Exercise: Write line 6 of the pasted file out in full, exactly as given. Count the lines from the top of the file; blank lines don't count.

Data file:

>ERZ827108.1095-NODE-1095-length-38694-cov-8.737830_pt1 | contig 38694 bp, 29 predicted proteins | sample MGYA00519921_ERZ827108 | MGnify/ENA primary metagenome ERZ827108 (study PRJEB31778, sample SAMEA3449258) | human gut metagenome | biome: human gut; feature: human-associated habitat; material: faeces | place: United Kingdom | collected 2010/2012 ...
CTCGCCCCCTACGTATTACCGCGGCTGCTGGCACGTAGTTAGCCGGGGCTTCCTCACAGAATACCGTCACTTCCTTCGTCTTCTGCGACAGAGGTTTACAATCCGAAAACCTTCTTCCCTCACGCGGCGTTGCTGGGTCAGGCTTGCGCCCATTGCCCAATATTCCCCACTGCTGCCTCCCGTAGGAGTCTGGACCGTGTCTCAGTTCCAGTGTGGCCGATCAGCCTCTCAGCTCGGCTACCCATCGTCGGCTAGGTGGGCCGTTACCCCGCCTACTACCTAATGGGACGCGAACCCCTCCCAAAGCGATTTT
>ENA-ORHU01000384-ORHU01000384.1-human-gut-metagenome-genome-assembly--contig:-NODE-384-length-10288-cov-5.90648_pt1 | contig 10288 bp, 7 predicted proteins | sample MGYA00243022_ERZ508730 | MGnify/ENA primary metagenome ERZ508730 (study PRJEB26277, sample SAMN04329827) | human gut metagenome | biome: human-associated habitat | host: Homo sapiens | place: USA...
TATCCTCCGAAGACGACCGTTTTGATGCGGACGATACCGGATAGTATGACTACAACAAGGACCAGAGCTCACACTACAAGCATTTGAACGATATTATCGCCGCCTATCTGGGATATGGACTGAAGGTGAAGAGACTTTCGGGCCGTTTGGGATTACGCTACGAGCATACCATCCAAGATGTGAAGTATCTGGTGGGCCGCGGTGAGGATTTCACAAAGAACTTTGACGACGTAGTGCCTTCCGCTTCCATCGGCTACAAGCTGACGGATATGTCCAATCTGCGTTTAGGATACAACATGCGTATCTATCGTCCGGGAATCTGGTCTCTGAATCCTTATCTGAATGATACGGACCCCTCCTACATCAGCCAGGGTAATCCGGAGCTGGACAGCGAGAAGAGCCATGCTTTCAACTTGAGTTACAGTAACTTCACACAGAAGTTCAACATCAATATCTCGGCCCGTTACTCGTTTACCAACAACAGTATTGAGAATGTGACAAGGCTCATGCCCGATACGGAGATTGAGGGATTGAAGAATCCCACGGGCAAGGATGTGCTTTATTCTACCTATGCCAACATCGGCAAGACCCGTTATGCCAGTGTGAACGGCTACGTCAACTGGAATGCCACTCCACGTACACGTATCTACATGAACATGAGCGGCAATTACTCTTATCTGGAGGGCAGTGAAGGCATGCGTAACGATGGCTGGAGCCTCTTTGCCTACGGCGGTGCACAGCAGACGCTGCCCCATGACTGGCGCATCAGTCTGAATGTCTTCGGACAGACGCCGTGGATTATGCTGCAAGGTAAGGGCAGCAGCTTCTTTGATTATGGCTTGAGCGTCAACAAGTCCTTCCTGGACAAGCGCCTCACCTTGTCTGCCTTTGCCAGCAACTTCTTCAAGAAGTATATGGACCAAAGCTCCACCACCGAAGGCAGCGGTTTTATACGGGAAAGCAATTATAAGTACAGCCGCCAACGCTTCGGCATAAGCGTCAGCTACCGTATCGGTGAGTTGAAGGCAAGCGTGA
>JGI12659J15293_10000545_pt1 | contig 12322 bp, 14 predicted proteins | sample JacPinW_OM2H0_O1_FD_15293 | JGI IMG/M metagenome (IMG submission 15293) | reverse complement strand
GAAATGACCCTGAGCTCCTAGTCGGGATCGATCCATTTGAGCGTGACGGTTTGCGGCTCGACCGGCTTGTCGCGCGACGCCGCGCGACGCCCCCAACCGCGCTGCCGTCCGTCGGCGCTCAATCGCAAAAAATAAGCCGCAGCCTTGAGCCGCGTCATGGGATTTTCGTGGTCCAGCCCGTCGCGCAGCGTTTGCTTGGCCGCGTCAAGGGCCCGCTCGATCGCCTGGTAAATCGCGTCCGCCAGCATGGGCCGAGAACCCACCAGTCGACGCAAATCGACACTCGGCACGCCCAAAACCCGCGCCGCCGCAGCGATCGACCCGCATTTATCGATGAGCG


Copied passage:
GAAATGACCCTGAGCTCCTAGTCGGGATCGATCCATTTGAGCGTGACGGTTTGCGGCTCGACCGGCTTGTCGCGCGACGCCGCGCGACGCCCCCAACCGCGCTGCCGTCCGTCGGCGCTCAATCGCAAAAAATAAGCCGCAGCCTTGAGCCGCGTCATGGGATTTTCGTGGTCCAGCCCGTCGCGCAGCGTTTGCTTGGCCGCGTCAAGGGCCCGCTCGATCGCCTGGTAAATCGCGTCCGCCAGCATGGGCCGAGAACCCACCAGTCGACGCAAATCGACACTCGGCACGCCCAAAACCCGCGCCGCCGCAGCGATCGACCCGCATTTATCGATGAGCG